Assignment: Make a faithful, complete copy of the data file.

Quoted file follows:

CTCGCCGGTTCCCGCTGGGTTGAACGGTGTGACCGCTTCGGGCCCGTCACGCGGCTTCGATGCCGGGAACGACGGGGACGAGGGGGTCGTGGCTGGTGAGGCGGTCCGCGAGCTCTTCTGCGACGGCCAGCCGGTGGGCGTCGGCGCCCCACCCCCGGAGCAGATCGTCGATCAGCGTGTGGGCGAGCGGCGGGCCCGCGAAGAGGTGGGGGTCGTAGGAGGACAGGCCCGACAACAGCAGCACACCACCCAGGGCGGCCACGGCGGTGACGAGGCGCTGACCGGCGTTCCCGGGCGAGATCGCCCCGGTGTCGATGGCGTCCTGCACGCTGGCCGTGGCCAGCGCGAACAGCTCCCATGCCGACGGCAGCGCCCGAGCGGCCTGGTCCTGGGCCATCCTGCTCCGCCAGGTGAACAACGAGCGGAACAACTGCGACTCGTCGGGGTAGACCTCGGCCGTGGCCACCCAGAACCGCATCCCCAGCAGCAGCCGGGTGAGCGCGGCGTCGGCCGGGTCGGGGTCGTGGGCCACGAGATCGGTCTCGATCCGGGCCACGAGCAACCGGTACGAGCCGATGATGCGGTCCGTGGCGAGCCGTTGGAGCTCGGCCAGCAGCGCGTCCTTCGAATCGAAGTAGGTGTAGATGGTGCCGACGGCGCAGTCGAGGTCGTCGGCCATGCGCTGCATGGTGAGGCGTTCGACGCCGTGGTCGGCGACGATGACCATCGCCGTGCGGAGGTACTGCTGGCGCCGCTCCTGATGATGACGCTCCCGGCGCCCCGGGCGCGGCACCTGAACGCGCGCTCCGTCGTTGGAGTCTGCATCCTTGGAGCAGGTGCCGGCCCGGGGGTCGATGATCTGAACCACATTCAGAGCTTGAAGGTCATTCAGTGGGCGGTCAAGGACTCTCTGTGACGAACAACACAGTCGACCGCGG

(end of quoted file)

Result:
CTCGCCGGTTCCCGCTGGGTTGAACGGTGTGACCGCTTCGGGCCCGTCACGCGGCTTCGATGCCGGGAACGACGGGGACGAGGGGGTCGTGGCTGGTGAGGCGGTCCGCGAGCTCTTCTGCGACGGCCAGCCGGTGGGCGTCGGCGCCCCACCCCCGGAGCAGATCGTCGATCAGCGTGTGGGCGAGCGGCGGGCCCGCGAAGAGGTGGGGGTCGTAGGAGGACAGGCCCGACAACAGCAGCACACCACCCAGGGCGGCCACGGCGGTGACGAGGCGCTGACCGGCGTTCCCGGGCGAGATCGCCCCGGTGTCGATGGCGTCCTGCACGCTGGCCGTGGCCAGCGCGAACAGCTCCCATGCCGACGGCAGCGCCCGAGCGGCCTGGTCCTGGGCCATCCTGCTCCGCCAGGTGAACAACGAGCGGAACAACTGCGACTCGTCGGGGTAGACCTCGGCCGTGGCCACCCAGAACCGCATCCCCAGCAGCAGCCGGGTGAGCGCGGCGTCGGCCGGGTCGGGGTCGTGGGCCACGAGATCGGTCTCGATCCGGGCCACGAGCAACCGGTACGAGCCGATGATGCGGTCCGTGGCGAGCCGTTGGAGCTCGGCCAGCAGCGCGTCCTTCGAATCGAAGTAGGTGTAGATGGTGCCGACGGCGCAGTCGAGGTCGTCGGCCATGCGCTGCATGGTGAGGCGTTCGACGCCGTGGTCGGCGACGATGACCATCGCCGTGCGGAGGTACTGCTGGCGCCGCTCCTGATGATGACGCTCCCGGCGCCCCGGGCGCGGCACCTGAACGCGCGCTCCGTCGTTGGAGTCTGCATCCTTGGAGCAGGTGCCGGCCCGGGGGTCGATGATCTGAACCACATTCAGAGCTTGAAGGTCATTCAGTGGGCGGTCAAGGACTCTCTGTGACGAACAACACAGTCGACCGCGG